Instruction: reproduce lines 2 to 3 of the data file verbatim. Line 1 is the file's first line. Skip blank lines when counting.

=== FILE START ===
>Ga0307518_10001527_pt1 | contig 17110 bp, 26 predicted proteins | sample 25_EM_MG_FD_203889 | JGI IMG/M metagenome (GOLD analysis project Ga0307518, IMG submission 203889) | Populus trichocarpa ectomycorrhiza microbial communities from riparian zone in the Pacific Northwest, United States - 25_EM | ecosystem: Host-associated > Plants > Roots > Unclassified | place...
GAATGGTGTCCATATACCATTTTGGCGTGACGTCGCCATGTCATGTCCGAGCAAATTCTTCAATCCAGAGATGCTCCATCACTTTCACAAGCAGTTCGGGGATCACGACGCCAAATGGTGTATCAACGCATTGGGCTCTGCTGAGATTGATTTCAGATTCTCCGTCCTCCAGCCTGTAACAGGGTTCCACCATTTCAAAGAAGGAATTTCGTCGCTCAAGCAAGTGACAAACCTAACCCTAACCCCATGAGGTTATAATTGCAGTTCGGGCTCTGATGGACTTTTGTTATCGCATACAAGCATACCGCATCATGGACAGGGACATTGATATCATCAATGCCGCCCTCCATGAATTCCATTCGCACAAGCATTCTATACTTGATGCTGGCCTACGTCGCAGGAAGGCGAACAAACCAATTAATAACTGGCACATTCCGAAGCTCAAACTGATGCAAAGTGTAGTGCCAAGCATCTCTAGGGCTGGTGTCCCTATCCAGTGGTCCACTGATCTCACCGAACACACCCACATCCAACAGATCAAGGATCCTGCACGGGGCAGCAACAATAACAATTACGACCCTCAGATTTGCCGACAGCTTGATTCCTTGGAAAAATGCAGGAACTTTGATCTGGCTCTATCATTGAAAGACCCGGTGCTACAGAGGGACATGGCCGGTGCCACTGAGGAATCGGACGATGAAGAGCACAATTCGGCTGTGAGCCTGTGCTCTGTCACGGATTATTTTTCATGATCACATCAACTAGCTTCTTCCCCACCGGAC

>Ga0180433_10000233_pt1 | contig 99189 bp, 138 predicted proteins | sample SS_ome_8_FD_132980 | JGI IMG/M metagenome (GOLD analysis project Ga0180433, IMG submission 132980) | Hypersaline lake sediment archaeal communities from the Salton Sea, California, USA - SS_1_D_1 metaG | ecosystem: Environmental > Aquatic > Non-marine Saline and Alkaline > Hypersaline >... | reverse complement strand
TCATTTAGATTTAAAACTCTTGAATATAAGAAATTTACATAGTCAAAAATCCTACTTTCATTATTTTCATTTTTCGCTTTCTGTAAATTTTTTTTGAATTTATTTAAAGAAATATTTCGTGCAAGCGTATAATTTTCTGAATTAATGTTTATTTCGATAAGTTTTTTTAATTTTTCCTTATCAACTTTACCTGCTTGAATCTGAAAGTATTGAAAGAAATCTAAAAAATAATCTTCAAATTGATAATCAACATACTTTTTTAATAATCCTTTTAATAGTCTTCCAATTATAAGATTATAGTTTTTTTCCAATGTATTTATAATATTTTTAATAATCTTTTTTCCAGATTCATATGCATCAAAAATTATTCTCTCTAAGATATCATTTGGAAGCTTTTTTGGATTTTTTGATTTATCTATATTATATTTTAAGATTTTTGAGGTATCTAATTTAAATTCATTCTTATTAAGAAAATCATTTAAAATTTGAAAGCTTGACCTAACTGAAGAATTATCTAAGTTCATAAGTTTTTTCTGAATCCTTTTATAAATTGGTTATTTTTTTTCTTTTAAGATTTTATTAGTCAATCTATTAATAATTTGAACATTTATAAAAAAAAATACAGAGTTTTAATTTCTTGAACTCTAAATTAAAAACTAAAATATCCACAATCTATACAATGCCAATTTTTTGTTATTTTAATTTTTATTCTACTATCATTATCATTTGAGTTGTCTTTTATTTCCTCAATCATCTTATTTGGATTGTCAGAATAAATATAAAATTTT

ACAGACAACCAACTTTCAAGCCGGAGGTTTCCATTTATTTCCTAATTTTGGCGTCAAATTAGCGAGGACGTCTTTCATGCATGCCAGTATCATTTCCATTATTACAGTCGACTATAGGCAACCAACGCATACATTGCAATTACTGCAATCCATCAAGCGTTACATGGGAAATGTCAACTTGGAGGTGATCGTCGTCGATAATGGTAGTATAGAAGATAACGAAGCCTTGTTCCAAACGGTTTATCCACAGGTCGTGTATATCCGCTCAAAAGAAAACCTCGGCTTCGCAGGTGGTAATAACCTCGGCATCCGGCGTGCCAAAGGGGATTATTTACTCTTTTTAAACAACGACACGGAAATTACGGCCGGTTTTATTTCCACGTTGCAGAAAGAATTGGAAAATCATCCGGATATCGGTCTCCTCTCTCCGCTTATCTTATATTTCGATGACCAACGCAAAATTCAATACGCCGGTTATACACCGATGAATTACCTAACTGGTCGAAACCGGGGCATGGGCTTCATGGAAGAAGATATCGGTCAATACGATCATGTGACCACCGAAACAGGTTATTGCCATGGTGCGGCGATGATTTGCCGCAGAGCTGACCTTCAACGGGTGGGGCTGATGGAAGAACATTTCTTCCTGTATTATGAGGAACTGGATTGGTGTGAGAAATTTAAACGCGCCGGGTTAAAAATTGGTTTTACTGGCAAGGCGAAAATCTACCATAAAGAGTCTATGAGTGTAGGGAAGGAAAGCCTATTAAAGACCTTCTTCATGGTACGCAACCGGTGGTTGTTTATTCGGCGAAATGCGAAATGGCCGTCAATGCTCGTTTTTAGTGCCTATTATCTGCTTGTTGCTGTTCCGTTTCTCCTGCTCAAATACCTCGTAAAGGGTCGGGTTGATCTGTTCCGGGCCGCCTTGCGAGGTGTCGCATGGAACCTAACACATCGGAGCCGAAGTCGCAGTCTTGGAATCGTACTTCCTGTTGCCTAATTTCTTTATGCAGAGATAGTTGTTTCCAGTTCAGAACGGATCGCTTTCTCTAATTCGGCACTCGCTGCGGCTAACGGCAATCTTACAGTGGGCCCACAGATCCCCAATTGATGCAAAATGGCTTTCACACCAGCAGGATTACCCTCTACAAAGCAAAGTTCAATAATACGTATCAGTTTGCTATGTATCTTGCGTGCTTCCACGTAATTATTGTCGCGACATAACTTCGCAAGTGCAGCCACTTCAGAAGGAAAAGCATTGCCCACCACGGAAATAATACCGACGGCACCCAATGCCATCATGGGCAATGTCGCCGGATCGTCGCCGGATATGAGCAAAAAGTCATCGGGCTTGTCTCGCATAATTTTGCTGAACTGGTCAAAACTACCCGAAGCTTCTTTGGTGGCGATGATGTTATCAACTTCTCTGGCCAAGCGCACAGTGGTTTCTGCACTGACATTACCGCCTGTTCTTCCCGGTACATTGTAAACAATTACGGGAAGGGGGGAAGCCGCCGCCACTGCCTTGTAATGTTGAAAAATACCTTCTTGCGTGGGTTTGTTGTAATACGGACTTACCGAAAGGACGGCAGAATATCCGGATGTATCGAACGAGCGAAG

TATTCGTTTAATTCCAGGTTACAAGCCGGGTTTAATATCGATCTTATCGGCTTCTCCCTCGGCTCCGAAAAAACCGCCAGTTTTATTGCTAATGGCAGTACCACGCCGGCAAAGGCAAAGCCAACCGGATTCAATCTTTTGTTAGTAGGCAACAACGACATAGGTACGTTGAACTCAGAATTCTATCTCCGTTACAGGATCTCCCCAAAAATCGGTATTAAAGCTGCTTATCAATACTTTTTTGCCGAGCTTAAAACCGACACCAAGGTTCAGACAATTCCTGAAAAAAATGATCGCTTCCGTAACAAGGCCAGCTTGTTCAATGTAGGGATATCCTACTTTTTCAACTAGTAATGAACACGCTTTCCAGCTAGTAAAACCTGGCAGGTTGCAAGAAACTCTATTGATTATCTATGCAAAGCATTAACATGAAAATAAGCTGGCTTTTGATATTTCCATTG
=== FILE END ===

GAATGGTGTCCATATACCATTTTGGCGTGACGTCGCCATGTCATGTCCGAGCAAATTCTTCAATCCAGAGATGCTCCATCACTTTCACAAGCAGTTCGGGGATCACGACGCCAAATGGTGTATCAACGCATTGGGCTCTGCTGAGATTGATTTCAGATTCTCCGTCCTCCAGCCTGTAACAGGGTTCCACCATTTCAAAGAAGGAATTTCGTCGCTCAAGCAAGTGACAAACCTAACCCTAACCCCATGAGGTTATAATTGCAGTTCGGGCTCTGATGGACTTTTGTTATCGCATACAAGCATACCGCATCATGGACAGGGACATTGATATCATCAATGCCGCCCTCCATGAATTCCATTCGCACAAGCATTCTATACTTGATGCTGGCCTACGTCGCAGGAAGGCGAACAAACCAATTAATAACTGGCACATTCCGAAGCTCAAACTGATGCAAAGTGTAGTGCCAAGCATCTCTAGGGCTGGTGTCCCTATCCAGTGGTCCACTGATCTCACCGAACACACCCACATCCAACAGATCAAGGATCCTGCACGGGGCAGCAACAATAACAATTACGACCCTCAGATTTGCCGACAGCTTGATTCCTTGGAAAAATGCAGGAACTTTGATCTGGCTCTATCATTGAAAGACCCGGTGCTACAGAGGGACATGGCCGGTGCCACTGAGGAATCGGACGATGAAGAGCACAATTCGGCTGTGAGCCTGTGCTCTGTCACGGATTATTTTTCATGATCACATCAACTAGCTTCTTCCCCACCGGAC

>Ga0180433_10000233_pt1 | contig 99189 bp, 138 predicted proteins | sample SS_ome_8_FD_132980 | JGI IMG/M metagenome (GOLD analysis project Ga0180433, IMG submission 132980) | Hypersaline lake sediment archaeal communities from the Salton Sea, California, USA - SS_1_D_1 metaG | ecosystem: Environmental > Aquatic > Non-marine Saline and Alkaline > Hypersaline >... | reverse complement strand